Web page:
This article came just at the time when I was about to change my ways..I had been reading your Glute Goddess post 8/2010 with Kellie..I have been told so many times I do to much volume. My body does not show a lot of muscle but that could be my age and the fact that I am female. My mind on the other hand thrives on the volume. Frequency 6x days a week… Intensity… I have been told many times I am a seriously hard worker in the gym. I dont have the strength I would like on my upper body…but thanks to the hip thrust and glute raises. My arse is kicking arse..So I guess it all comes down to doing what gets you back into the gym day after day …enjoying it and moving forward towards your goals…one (or 50)sets at a time.

  • ggs says:

    Thanks for all the links…Great reading…It was a joy to read and to hear this man who had so much talent be so humble and so appreciative of his life lived and with no regrets..No coulda woulda shoulda for Marvin Edar. Besides the workouts he did we could all do to learn a lesson or two from this gentleman.
    Thanks Bret another good guy added to the list.

  • Jeff says:

    Why did he retire?

    Was he against PEDs like Lance Armstrong or truly against them?

    • Aris says:

      He was banned from amateur competition by the AAU after appearing in a Weider Magazine.
      He was/is/has been very outspoken against drug use in every interview I’ve read. Of course that doesn’t guarantee anything, but use of steroids by the olympic teams was just beginning when Eder stopped competing in the early ’50s, so it’s doubtful that he even ever saw the stuff. I’m pretty sure only the Germans had synthesized test when Eder was training as a teen, but I’m a little foggy on PED history.
      So, I can’t say for certain but it’s highly unlikely he ever used.

  • Marvin Eder is a beast. Those numbers blow my mind they are so high. I can’t imagine benching 500 lbs while weighing under 200. I would love to bench 350, my personal best is 305.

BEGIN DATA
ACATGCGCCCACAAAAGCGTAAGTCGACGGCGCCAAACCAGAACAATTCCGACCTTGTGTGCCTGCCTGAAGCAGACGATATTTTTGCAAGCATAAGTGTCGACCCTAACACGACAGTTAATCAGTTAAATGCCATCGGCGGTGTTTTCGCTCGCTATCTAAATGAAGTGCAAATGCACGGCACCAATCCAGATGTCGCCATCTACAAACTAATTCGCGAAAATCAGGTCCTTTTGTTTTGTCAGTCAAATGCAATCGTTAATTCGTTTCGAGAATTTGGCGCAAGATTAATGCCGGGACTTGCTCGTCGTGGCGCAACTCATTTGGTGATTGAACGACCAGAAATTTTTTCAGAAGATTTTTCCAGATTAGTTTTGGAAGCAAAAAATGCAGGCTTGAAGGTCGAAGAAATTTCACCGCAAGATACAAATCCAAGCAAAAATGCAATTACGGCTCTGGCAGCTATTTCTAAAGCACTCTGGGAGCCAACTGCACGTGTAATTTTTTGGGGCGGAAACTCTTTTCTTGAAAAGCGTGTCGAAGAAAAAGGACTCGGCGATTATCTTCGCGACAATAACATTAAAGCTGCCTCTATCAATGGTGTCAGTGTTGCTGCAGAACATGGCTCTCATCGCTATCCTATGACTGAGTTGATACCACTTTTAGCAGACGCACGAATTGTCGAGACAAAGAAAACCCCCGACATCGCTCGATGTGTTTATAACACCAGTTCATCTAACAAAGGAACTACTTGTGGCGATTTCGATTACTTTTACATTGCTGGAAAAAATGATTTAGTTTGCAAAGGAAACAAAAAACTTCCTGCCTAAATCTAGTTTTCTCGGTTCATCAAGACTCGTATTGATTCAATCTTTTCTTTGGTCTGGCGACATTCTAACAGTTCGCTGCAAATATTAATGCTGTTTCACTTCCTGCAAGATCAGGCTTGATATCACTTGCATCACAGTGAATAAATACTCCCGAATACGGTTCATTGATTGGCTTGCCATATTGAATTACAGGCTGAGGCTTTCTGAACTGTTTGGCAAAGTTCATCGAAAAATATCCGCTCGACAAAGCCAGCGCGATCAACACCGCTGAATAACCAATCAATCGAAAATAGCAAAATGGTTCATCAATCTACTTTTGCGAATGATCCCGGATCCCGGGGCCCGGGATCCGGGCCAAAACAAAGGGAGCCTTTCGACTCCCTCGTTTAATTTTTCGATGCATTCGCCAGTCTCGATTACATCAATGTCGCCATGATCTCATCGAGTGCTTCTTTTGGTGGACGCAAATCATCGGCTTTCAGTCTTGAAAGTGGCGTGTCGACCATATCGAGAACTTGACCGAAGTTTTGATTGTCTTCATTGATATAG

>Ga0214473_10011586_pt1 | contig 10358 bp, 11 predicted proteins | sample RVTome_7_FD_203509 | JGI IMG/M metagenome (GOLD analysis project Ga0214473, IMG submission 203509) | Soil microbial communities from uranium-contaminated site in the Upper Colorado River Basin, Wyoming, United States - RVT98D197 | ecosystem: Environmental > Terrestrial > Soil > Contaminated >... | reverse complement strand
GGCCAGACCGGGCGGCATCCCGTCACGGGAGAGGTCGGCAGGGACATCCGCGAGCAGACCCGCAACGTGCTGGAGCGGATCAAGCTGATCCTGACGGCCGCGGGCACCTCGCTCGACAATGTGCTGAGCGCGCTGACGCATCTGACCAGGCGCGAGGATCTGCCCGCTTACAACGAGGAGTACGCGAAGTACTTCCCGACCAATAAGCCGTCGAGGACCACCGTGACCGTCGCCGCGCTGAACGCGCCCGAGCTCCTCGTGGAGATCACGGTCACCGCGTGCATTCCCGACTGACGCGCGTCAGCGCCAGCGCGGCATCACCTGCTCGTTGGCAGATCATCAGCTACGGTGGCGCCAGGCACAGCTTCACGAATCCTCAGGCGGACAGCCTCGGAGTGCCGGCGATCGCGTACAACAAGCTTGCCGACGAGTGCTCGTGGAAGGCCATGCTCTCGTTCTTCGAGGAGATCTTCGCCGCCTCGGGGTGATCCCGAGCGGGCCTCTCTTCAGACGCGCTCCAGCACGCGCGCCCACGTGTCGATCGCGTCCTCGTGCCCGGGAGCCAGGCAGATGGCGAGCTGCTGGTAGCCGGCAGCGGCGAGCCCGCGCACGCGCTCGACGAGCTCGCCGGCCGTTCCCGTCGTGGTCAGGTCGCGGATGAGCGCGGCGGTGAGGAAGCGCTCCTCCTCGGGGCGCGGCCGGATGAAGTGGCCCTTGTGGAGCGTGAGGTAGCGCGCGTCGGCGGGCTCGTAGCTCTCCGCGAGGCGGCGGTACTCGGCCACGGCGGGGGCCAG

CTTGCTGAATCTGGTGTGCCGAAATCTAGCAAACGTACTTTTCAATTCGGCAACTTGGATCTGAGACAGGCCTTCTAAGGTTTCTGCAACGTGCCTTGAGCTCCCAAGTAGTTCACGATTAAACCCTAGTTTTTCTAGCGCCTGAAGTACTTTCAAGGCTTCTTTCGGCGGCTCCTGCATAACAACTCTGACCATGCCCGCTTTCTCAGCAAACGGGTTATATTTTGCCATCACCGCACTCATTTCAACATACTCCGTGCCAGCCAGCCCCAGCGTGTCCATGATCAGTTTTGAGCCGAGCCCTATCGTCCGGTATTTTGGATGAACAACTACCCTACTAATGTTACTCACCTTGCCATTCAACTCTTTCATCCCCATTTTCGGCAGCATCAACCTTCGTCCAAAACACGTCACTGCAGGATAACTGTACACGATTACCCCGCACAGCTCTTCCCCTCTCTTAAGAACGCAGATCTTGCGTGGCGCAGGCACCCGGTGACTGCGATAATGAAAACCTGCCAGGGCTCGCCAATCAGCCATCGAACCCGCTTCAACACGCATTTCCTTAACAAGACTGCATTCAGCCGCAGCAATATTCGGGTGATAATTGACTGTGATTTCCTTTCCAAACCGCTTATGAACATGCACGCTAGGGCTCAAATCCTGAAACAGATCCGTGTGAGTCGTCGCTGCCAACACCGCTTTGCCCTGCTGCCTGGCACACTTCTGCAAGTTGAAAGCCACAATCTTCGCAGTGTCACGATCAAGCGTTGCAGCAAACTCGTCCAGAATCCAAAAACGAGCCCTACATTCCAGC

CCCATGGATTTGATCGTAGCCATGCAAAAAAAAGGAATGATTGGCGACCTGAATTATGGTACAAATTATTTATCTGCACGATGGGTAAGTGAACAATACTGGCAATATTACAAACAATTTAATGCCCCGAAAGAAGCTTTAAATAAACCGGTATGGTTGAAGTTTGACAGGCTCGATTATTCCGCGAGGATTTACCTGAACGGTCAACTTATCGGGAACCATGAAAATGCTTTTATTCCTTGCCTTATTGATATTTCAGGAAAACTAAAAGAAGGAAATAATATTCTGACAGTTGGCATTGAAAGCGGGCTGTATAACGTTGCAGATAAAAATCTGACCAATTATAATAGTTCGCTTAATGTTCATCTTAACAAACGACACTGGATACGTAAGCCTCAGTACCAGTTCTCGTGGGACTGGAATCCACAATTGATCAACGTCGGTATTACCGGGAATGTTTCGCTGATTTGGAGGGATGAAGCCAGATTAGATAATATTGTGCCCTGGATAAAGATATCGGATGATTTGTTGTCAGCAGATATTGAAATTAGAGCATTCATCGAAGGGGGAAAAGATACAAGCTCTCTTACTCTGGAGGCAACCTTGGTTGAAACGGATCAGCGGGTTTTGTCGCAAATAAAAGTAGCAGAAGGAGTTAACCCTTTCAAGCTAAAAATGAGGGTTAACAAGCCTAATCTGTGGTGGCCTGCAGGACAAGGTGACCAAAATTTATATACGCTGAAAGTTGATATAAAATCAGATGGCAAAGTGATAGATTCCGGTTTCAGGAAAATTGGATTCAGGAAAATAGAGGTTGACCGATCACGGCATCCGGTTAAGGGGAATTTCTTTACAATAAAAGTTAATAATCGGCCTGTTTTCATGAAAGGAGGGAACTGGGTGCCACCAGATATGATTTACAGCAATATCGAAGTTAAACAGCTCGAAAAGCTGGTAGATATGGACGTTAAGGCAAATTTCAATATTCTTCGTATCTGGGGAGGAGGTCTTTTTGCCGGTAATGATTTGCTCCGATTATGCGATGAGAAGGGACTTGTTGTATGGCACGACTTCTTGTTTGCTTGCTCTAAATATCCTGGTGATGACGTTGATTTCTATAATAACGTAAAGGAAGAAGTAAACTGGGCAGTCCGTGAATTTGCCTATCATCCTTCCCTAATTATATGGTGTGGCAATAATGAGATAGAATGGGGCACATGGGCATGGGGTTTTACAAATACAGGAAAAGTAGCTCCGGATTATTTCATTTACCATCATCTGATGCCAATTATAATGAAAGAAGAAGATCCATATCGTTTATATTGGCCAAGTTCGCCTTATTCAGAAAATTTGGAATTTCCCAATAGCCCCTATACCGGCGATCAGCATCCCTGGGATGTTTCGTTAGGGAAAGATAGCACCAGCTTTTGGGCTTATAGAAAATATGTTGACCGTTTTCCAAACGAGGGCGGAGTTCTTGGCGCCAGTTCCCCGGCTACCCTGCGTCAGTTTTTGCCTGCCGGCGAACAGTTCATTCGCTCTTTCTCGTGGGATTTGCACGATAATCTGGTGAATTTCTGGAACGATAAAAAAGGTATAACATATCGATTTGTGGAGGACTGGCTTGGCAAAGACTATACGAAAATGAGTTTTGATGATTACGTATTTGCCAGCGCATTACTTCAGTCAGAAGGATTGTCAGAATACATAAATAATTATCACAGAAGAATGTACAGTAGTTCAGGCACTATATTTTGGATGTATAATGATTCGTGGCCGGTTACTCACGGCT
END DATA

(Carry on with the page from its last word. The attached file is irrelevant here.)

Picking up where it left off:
• nathan says:

    When we think of progression (which is of course key to success) we think most frequently in terms of more reps at a given weight or more weight at a given rep range.

    Cycling sets from low to high with the same weight (eg; 10×3 to 3×10 to 1×30)would show a staggering progression of physicality across almost the entire spectrum of physical capability.

    When using more hours and more days as a form progression though, it seems people are just using weight training to mimic the effects of heavy manual labor like logger, dockworker, ironmonger, ditch digger etc.

    Some guys make a living doing brutal, hard/heavy work for 8-16 hours per day but only certain “types” seem capable of that kind of insane anerobic endurance without retiring all beat to hell.

    Eder was a beast and I nearly fell over when I realized Bret was featuring such a blast from the blast. Solid article, solid site. Great work Bret.

  • TCam says:

    Great article. I especially like the last section about training for the sake of training. I always hear powerlifters saying that nothing you do in the gym counts for anything, and only competition matters. I entirely disagree.

    • Derrick Blanton says:

      Hey TCam, nice post. Also, props to Aris DeMarco, as well as BC for running the piece. Great inspirational article!